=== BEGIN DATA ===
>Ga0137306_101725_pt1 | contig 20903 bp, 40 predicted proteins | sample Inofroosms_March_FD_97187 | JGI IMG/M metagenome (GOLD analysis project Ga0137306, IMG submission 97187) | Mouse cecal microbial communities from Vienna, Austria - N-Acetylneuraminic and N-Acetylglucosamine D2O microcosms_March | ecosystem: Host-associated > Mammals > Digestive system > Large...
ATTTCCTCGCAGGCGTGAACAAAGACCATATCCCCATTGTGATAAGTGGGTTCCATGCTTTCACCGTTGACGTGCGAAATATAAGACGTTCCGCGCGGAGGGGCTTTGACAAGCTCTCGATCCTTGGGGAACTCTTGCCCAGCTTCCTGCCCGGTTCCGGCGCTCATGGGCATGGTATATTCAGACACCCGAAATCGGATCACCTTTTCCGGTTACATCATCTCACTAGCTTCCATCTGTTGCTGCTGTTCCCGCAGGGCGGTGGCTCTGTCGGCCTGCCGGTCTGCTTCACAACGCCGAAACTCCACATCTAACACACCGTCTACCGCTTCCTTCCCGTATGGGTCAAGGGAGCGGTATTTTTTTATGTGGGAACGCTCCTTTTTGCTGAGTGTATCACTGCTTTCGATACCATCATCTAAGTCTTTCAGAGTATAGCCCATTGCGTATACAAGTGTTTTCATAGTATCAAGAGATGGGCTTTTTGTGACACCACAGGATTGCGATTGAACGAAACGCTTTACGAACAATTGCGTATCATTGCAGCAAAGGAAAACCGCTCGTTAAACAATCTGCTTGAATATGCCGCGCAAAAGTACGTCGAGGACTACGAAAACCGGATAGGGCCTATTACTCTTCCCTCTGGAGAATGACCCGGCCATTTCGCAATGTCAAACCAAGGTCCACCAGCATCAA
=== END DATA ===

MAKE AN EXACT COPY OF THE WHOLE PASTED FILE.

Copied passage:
>Ga0137306_101725_pt1 | contig 20903 bp, 40 predicted proteins | sample Inofroosms_March_FD_97187 | JGI IMG/M metagenome (GOLD analysis project Ga0137306, IMG submission 97187) | Mouse cecal microbial communities from Vienna, Austria - N-Acetylneuraminic and N-Acetylglucosamine D2O microcosms_March | ecosystem: Host-associated > Mammals > Digestive system > Large...
ATTTCCTCGCAGGCGTGAACAAAGACCATATCCCCATTGTGATAAGTGGGTTCCATGCTTTCACCGTTGACGTGCGAAATATAAGACGTTCCGCGCGGAGGGGCTTTGACAAGCTCTCGATCCTTGGGGAACTCTTGCCCAGCTTCCTGCCCGGTTCCGGCGCTCATGGGCATGGTATATTCAGACACCCGAAATCGGATCACCTTTTCCGGTTACATCATCTCACTAGCTTCCATCTGTTGCTGCTGTTCCCGCAGGGCGGTGGCTCTGTCGGCCTGCCGGTCTGCTTCACAACGCCGAAACTCCACATCTAACACACCGTCTACCGCTTCCTTCCCGTATGGGTCAAGGGAGCGGTATTTTTTTATGTGGGAACGCTCCTTTTTGCTGAGTGTATCACTGCTTTCGATACCATCATCTAAGTCTTTCAGAGTATAGCCCATTGCGTATACAAGTGTTTTCATAGTATCAAGAGATGGGCTTTTTGTGACACCACAGGATTGCGATTGAACGAAACGCTTTACGAACAATTGCGTATCATTGCAGCAAAGGAAAACCGCTCGTTAAACAATCTGCTTGAATATGCCGCGCAAAAGTACGTCGAGGACTACGAAAACCGGATAGGGCCTATTACTCTTCCCTCTGGAGAATGACCCGGCCATTTCGCAATGTCAAACCAAGGTCCACCAGCATCAA